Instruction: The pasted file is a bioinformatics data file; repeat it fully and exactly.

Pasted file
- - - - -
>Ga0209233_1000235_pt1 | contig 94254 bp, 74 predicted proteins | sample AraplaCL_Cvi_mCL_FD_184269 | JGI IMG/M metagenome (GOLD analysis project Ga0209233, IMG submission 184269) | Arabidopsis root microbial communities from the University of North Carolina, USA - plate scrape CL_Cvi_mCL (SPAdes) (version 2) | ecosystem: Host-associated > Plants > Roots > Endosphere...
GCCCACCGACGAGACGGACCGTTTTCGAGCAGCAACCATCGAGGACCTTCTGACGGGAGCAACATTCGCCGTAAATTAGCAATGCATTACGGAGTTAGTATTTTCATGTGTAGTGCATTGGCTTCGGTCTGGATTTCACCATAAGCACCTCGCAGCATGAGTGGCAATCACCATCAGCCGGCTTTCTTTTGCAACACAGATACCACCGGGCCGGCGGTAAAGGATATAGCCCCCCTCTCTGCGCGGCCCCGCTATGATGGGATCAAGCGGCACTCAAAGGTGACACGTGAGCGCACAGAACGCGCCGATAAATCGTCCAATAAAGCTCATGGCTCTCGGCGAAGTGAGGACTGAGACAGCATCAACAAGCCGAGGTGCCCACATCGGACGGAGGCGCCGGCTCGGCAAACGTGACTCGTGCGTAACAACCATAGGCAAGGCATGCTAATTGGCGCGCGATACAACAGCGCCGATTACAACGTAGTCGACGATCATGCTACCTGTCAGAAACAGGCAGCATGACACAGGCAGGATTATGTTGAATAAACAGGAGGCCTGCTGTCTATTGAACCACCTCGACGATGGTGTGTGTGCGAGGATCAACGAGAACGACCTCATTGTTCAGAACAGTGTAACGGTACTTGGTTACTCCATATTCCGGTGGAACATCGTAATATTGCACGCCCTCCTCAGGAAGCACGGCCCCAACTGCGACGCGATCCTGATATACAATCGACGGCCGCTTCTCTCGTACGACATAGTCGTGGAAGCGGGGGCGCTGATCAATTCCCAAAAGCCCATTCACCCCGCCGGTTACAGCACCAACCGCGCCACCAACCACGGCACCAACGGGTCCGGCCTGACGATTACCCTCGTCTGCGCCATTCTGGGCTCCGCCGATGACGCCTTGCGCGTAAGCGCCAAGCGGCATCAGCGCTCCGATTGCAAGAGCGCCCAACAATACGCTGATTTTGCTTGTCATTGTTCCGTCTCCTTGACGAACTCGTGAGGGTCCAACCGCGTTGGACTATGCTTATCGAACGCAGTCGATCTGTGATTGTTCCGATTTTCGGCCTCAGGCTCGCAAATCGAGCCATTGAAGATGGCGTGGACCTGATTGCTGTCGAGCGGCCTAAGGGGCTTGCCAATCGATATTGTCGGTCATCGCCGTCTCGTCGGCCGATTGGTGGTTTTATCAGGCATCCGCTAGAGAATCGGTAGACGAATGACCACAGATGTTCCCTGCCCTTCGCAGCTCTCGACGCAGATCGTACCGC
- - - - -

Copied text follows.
>Ga0209233_1000235_pt1 | contig 94254 bp, 74 predicted proteins | sample AraplaCL_Cvi_mCL_FD_184269 | JGI IMG/M metagenome (GOLD analysis project Ga0209233, IMG submission 184269) | Arabidopsis root microbial communities from the University of North Carolina, USA - plate scrape CL_Cvi_mCL (SPAdes) (version 2) | ecosystem: Host-associated > Plants > Roots > Endosphere...
GCCCACCGACGAGACGGACCGTTTTCGAGCAGCAACCATCGAGGACCTTCTGACGGGAGCAACATTCGCCGTAAATTAGCAATGCATTACGGAGTTAGTATTTTCATGTGTAGTGCATTGGCTTCGGTCTGGATTTCACCATAAGCACCTCGCAGCATGAGTGGCAATCACCATCAGCCGGCTTTCTTTTGCAACACAGATACCACCGGGCCGGCGGTAAAGGATATAGCCCCCCTCTCTGCGCGGCCCCGCTATGATGGGATCAAGCGGCACTCAAAGGTGACACGTGAGCGCACAGAACGCGCCGATAAATCGTCCAATAAAGCTCATGGCTCTCGGCGAAGTGAGGACTGAGACAGCATCAACAAGCCGAGGTGCCCACATCGGACGGAGGCGCCGGCTCGGCAAACGTGACTCGTGCGTAACAACCATAGGCAAGGCATGCTAATTGGCGCGCGATACAACAGCGCCGATTACAACGTAGTCGACGATCATGCTACCTGTCAGAAACAGGCAGCATGACACAGGCAGGATTATGTTGAATAAACAGGAGGCCTGCTGTCTATTGAACCACCTCGACGATGGTGTGTGTGCGAGGATCAACGAGAACGACCTCATTGTTCAGAACAGTGTAACGGTACTTGGTTACTCCATATTCCGGTGGAACATCGTAATATTGCACGCCCTCCTCAGGAAGCACGGCCCCAACTGCGACGCGATCCTGATATACAATCGACGGCCGCTTCTCTCGTACGACATAGTCGTGGAAGCGGGGGCGCTGATCAATTCCCAAAAGCCCATTCACCCCGCCGGTTACAGCACCAACCGCGCCACCAACCACGGCACCAACGGGTCCGGCCTGACGATTACCCTCGTCTGCGCCATTCTGGGCTCCGCCGATGACGCCTTGCGCGTAAGCGCCAAGCGGCATCAGCGCTCCGATTGCAAGAGCGCCCAACAATACGCTGATTTTGCTTGTCATTGTTCCGTCTCCTTGACGAACTCGTGAGGGTCCAACCGCGTTGGACTATGCTTATCGAACGCAGTCGATCTGTGATTGTTCCGATTTTCGGCCTCAGGCTCGCAAATCGAGCCATTGAAGATGGCGTGGACCTGATTGCTGTCGAGCGGCCTAAGGGGCTTGCCAATCGATATTGTCGGTCATCGCCGTCTCGTCGGCCGATTGGTGGTTTTATCAGGCATCCGCTAGAGAATCGGTAGACGAATGACCACAGATGTTCCCTGCCCTTCGCAGCTCTCGACGCAGATCGTACCGC